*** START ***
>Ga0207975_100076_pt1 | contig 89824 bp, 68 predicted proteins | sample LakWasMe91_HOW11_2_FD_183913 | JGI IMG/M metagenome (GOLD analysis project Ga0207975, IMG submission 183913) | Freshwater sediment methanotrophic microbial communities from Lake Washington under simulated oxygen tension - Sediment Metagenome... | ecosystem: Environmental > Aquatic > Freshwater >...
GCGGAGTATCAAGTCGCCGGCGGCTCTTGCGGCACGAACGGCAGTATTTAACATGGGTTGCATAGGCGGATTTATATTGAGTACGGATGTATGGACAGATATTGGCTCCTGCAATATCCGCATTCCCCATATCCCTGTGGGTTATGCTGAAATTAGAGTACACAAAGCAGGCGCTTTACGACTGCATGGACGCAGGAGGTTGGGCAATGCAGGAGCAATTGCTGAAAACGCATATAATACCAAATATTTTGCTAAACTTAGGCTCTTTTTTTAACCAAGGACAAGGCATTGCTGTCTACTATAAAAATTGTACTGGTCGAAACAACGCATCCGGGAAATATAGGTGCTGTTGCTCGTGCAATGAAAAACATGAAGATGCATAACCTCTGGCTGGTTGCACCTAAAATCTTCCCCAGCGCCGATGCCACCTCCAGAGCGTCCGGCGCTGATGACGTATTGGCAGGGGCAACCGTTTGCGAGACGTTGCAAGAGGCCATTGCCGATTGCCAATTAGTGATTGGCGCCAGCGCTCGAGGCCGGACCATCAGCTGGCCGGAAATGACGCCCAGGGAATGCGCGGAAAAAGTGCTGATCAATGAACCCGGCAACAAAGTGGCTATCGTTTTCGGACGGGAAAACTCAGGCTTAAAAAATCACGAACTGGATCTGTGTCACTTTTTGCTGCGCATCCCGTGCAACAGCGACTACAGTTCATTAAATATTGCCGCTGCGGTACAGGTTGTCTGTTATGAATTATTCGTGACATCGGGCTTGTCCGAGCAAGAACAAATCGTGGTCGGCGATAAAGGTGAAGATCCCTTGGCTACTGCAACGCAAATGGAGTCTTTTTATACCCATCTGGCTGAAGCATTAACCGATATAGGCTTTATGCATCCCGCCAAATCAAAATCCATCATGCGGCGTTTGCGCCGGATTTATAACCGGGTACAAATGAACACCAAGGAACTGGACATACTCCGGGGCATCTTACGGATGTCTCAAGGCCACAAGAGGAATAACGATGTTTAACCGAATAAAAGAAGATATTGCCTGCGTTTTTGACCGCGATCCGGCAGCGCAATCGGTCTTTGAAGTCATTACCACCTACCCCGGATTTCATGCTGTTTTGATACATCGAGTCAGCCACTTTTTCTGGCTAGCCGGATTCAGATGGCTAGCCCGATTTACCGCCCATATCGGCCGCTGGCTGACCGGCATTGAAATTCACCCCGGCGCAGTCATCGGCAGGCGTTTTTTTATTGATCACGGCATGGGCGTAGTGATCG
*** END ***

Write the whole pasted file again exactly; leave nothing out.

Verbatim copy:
>Ga0207975_100076_pt1 | contig 89824 bp, 68 predicted proteins | sample LakWasMe91_HOW11_2_FD_183913 | JGI IMG/M metagenome (GOLD analysis project Ga0207975, IMG submission 183913) | Freshwater sediment methanotrophic microbial communities from Lake Washington under simulated oxygen tension - Sediment Metagenome... | ecosystem: Environmental > Aquatic > Freshwater >...
GCGGAGTATCAAGTCGCCGGCGGCTCTTGCGGCACGAACGGCAGTATTTAACATGGGTTGCATAGGCGGATTTATATTGAGTACGGATGTATGGACAGATATTGGCTCCTGCAATATCCGCATTCCCCATATCCCTGTGGGTTATGCTGAAATTAGAGTACACAAAGCAGGCGCTTTACGACTGCATGGACGCAGGAGGTTGGGCAATGCAGGAGCAATTGCTGAAAACGCATATAATACCAAATATTTTGCTAAACTTAGGCTCTTTTTTTAACCAAGGACAAGGCATTGCTGTCTACTATAAAAATTGTACTGGTCGAAACAACGCATCCGGGAAATATAGGTGCTGTTGCTCGTGCAATGAAAAACATGAAGATGCATAACCTCTGGCTGGTTGCACCTAAAATCTTCCCCAGCGCCGATGCCACCTCCAGAGCGTCCGGCGCTGATGACGTATTGGCAGGGGCAACCGTTTGCGAGACGTTGCAAGAGGCCATTGCCGATTGCCAATTAGTGATTGGCGCCAGCGCTCGAGGCCGGACCATCAGCTGGCCGGAAATGACGCCCAGGGAATGCGCGGAAAAAGTGCTGATCAATGAACCCGGCAACAAAGTGGCTATCGTTTTCGGACGGGAAAACTCAGGCTTAAAAAATCACGAACTGGATCTGTGTCACTTTTTGCTGCGCATCCCGTGCAACAGCGACTACAGTTCATTAAATATTGCCGCTGCGGTACAGGTTGTCTGTTATGAATTATTCGTGACATCGGGCTTGTCCGAGCAAGAACAAATCGTGGTCGGCGATAAAGGTGAAGATCCCTTGGCTACTGCAACGCAAATGGAGTCTTTTTATACCCATCTGGCTGAAGCATTAACCGATATAGGCTTTATGCATCCCGCCAAATCAAAATCCATCATGCGGCGTTTGCGCCGGATTTATAACCGGGTACAAATGAACACCAAGGAACTGGACATACTCCGGGGCATCTTACGGATGTCTCAAGGCCACAAGAGGAATAACGATGTTTAACCGAATAAAAGAAGATATTGCCTGCGTTTTTGACCGCGATCCGGCAGCGCAATCGGTCTTTGAAGTCATTACCACCTACCCCGGATTTCATGCTGTTTTGATACATCGAGTCAGCCACTTTTTCTGGCTAGCCGGATTCAGATGGCTAGCCCGATTTACCGCCCATATCGGCCGCTGGCTGACCGGCATTGAAATTCACCCCGGCGCAGTCATCGGCAGGCGTTTTTTTATTGATCACGGCATGGGCGTAGTGATCG